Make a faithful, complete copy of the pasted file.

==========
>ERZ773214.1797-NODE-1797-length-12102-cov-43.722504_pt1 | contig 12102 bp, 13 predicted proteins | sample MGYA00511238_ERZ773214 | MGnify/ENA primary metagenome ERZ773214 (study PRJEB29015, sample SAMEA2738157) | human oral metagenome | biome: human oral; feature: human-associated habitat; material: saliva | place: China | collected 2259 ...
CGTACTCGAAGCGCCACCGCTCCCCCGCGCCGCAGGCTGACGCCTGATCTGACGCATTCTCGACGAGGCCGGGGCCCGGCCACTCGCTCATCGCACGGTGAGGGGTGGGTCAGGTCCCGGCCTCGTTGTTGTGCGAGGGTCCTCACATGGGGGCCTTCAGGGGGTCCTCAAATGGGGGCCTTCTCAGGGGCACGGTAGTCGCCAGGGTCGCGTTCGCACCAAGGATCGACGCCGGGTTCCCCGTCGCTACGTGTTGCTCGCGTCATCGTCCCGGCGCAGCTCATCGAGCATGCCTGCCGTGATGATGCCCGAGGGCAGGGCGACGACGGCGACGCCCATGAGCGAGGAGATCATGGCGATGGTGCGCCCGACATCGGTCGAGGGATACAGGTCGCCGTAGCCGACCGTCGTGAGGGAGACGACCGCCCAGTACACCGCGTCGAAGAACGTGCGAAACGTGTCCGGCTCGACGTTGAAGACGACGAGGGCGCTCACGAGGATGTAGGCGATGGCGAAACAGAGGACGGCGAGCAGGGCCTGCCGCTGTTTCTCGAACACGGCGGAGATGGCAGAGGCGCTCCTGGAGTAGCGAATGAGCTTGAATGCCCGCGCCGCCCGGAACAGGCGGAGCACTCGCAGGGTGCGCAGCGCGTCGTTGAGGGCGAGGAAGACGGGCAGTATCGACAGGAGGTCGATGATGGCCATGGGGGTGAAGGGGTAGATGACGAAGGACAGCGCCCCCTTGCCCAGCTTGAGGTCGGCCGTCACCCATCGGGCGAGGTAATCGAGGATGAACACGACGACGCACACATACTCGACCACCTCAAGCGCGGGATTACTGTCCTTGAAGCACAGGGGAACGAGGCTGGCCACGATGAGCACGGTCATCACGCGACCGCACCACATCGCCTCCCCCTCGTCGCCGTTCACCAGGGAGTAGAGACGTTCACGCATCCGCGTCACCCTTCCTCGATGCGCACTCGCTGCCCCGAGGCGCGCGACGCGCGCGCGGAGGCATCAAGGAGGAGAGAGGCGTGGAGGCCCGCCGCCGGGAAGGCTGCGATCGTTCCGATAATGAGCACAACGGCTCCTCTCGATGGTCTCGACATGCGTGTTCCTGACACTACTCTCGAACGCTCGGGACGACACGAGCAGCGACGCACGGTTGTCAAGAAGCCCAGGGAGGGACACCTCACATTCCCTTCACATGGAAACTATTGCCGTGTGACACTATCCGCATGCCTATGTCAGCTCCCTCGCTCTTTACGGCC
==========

>ERZ773214.1797-NODE-1797-length-12102-cov-43.722504_pt1 | contig 12102 bp, 13 predicted proteins | sample MGYA00511238_ERZ773214 | MGnify/ENA primary metagenome ERZ773214 (study PRJEB29015, sample SAMEA2738157) | human oral metagenome | biome: human oral; feature: human-associated habitat; material: saliva | place: China | collected 2259 ...
CGTACTCGAAGCGCCACCGCTCCCCCGCGCCGCAGGCTGACGCCTGATCTGACGCATTCTCGACGAGGCCGGGGCCCGGCCACTCGCTCATCGCACGGTGAGGGGTGGGTCAGGTCCCGGCCTCGTTGTTGTGCGAGGGTCCTCACATGGGGGCCTTCAGGGGGTCCTCAAATGGGGGCCTTCTCAGGGGCACGGTAGTCGCCAGGGTCGCGTTCGCACCAAGGATCGACGCCGGGTTCCCCGTCGCTACGTGTTGCTCGCGTCATCGTCCCGGCGCAGCTCATCGAGCATGCCTGCCGTGATGATGCCCGAGGGCAGGGCGACGACGGCGACGCCCATGAGCGAGGAGATCATGGCGATGGTGCGCCCGACATCGGTCGAGGGATACAGGTCGCCGTAGCCGACCGTCGTGAGGGAGACGACCGCCCAGTACACCGCGTCGAAGAACGTGCGAAACGTGTCCGGCTCGACGTTGAAGACGACGAGGGCGCTCACGAGGATGTAGGCGATGGCGAAACAGAGGACGGCGAGCAGGGCCTGCCGCTGTTTCTCGAACACGGCGGAGATGGCAGAGGCGCTCCTGGAGTAGCGAATGAGCTTGAATGCCCGCGCCGCCCGGAACAGGCGGAGCACTCGCAGGGTGCGCAGCGCGTCGTTGAGGGCGAGGAAGACGGGCAGTATCGACAGGAGGTCGATGATGGCCATGGGGGTGAAGGGGTAGATGACGAAGGACAGCGCCCCCTTGCCCAGCTTGAGGTCGGCCGTCACCCATCGGGCGAGGTAATCGAGGATGAACACGACGACGCACACATACTCGACCACCTCAAGCGCGGGATTACTGTCCTTGAAGCACAGGGGAACGAGGCTGGCCACGATGAGCACGGTCATCACGCGACCGCACCACATCGCCTCCCCCTCGTCGCCGTTCACCAGGGAGTAGAGACGTTCACGCATCCGCGTCACCCTTCCTCGATGCGCACTCGCTGCCCCGAGGCGCGCGACGCGCGCGCGGAGGCATCAAGGAGGAGAGAGGCGTGGAGGCCCGCCGCCGGGAAGGCTGCGATCGTTCCGATAATGAGCACAACGGCTCCTCTCGATGGTCTCGACATGCGTGTTCCTGACACTACTCTCGAACGCTCGGGACGACACGAGCAGCGACGCACGGTTGTCAAGAAGCCCAGGGAGGGACACCTCACATTCCCTTCACATGGAAACTATTGCCGTGTGACACTATCCGCATGCCTATGTCAGCTCCCTCGCTCTTTACGGCC